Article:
Specifically, I disagree that setting access "permission" on a server is the legal equivalent to giving consent to everyone in the world to display copyrighted content wherever someone else wants to display that content.
Most people who publish content -- on sites where they have control over the server permissions and on those sites where they don't (which is many) -- do not have the technical savvy of you and your acolytes.
You -- and, admittedly, the Ninth Circuit -- are elevating form over substance. The exclusive right to display cannot be abrogated by technical ignorance. It must be express -- because, as copyright law recognizes in the requirement that only assignments in writing are enforceable and the rule that all copyright assignments revert back to the grantor after 32 years, copyright owners have historically been exploited by middlemen (record labels, gallery owners, publishers, etc.) And now, so you would have it, by everyone who wants to display the copyright owner's content on their websites.
Setting -- assuming the copyright owner can even set -- a server's status to allow access to a web page is NOT permission for everyone to display that content wherever. And why would you want it to be so?
So after a hundred or so posts in this thread the question boils down to whether the publication of material on a web page is the same as [or simply is] the grant of blanket and unrestricted permission to everyone in the world to display the content on their web pages.
You say it is because browsers [by their nature] "ask" for permission to reproduce and, if there is no answer in the negative, then permission is assumed.
Hmm. Though there may be exceptions, in every area of the law that I'm familiar with the rule is exactly the opposite: if someone wants to use another's property the property owner must explicitly give consent [oral or written]. Not answering the question is NOT consent.
If you want to flip that rule into "not answering equals consent" because that's just how browsers work, then you need some 'splainin do in Congress. Good luck. Might be a good rule -- but it ain't the one we're living under.
Re: Re: Re: Re: Re: Re: Re: permission is granted by the webserver as an agent of the rights holder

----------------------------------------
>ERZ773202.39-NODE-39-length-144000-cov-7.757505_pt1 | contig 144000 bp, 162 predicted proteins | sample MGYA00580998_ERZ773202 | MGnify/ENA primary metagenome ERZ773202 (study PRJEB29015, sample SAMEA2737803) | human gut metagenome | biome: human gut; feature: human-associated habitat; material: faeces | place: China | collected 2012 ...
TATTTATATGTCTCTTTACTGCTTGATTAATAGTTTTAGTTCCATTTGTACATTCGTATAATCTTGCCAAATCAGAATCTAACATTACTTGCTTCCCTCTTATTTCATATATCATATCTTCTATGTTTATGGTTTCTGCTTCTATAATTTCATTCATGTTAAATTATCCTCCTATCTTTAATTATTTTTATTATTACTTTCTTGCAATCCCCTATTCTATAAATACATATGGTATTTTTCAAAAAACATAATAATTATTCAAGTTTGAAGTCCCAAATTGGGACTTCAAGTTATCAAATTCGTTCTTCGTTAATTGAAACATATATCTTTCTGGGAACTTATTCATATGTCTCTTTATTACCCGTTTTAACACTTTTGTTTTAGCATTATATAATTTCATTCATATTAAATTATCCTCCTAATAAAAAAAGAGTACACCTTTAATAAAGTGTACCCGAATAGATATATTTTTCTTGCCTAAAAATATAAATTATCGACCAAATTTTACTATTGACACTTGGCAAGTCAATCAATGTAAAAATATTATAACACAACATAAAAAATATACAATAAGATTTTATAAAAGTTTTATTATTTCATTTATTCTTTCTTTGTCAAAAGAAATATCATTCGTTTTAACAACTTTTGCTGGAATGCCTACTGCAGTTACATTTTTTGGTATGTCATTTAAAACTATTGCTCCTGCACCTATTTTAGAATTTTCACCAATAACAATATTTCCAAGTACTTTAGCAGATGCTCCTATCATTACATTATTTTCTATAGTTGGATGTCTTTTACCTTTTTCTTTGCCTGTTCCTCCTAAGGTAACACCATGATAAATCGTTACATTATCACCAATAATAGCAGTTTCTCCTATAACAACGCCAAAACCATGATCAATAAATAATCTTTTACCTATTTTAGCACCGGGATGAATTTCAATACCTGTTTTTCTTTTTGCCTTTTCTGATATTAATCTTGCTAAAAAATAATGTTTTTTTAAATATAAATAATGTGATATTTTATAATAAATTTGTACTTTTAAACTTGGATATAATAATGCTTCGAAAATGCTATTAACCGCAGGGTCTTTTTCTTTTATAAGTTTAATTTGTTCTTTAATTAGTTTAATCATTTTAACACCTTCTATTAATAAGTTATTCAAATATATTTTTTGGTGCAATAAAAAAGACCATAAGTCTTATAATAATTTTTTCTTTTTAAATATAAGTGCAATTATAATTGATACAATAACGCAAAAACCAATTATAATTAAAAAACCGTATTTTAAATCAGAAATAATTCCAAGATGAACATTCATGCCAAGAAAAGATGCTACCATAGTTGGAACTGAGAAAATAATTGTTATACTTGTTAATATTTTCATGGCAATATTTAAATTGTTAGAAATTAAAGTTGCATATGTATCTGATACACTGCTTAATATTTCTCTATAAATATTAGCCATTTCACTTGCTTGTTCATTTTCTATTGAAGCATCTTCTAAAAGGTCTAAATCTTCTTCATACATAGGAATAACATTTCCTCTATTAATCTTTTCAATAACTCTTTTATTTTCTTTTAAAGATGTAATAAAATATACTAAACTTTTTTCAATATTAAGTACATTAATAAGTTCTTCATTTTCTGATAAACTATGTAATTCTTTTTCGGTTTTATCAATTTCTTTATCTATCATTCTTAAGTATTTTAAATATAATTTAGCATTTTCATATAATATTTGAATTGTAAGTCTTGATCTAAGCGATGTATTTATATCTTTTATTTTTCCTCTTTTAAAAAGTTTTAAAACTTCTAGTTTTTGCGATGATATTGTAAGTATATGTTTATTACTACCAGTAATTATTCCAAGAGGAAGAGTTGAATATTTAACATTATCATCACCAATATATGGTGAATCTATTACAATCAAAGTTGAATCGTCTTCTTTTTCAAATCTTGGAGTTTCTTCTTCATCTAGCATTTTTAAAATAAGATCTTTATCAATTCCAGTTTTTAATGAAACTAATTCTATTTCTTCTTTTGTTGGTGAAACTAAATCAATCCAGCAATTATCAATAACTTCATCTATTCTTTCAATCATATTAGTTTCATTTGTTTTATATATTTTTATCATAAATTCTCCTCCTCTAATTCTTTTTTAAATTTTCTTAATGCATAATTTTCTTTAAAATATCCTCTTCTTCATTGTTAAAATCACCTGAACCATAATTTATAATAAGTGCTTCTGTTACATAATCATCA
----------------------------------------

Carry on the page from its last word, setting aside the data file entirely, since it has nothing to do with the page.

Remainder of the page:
If you don't lock your front door can you still assert your property right in your couch if someone walks in and takes it? Yes. I like your critical thinking but the law does not require locking property [either digital or physical property] as a precondition to enforcing your rights in the property.
Yes, Virginia, there is a technical and legal difference between transitory reproductions made as part of the operation of browsers [the reproductions being automatically overridden] and reproductions made so the copyist can pin a picture of Farrah Fawcett on his bedroom wall. The law clearly acknowledges this difference [most specifically in the DMCA and in case law that I no longer have any inclination to find for you].
Your tenacious adherence to your position leaves no room for further discussion. You think I'm wrong [and unsupported by reason or law] and I think you're wrong [and unsupported by reason or law]. Nonetheless, good chat. All my best.
You wrote: To argue that publishing an image on a server is not authorization to reach out and view that image on that server is the most ridiculous argument you have made today.
Response: Why does it matter to you so much where the 0's and 1's reside? The end result is that a visitor to Webpage A is viewing images served from Webpage B -- and yet the Webpage B owner has no say in that matter? Or, as you clearly believe, that the Webpage B owner has explicitly given permission for its site content to be displayed on Webpage A [and C and D and F, ad infinitum]? But what then does it mean to have the exclusive right to display copyrightable content if everyone and their brother can display it FROM THEIR WEBPAGES? It means nothing.
In your view of things the only way for the Webpage B owner to have any control over where its content is displayed is to digitally lock it down or not publish the content. But the law does not -- nor should it -- require locks as a precondition to enforce a property owner's rights in its physical property or digital content. And as for not publishing the content as a control mechanism the law is directly contrary -- copyright law promotes the distribution of works rather than incentivizing their secrecy.
I need to sign off now. Greatly appreciate the discussion and the venue to hold it. Cheers.
You wrote: If you seriously believe that loading an image from a website you didn't visit is infringement then good luck with that.
Response: The transitory reproductions of images [or any content] by my browser when I visit a website are not unlawful reproductions.
Ok. Now to get back to my point: absent a fair use exception [which often apply to online news outlets, academics, libraries, etc.] if a person DOWNLOADS the image that I've hotlinked to and I've encouraged [for a more accurate description see page 16 of the following link - http://j.mp/8xM2hv ] the reproduction then that is contributory infringement.
You wrote: Again, what is the direct infringement? We are talking about an authorized image on displayed from an authorized server.
Response: Direct infringements are done by the visitors to the website where the inline link is published by their reproductions of the image. If no reproductions are done then, granted, no direct infringements occur and so the inline linker has no contributory liability. But, as a practical matter, the inline linker has NO control over whether his or her visitors reproduce the linked-to image. So, as I've said before, the linker is setting himself up for a contributory infringement claim [even in the Ninth Circuit].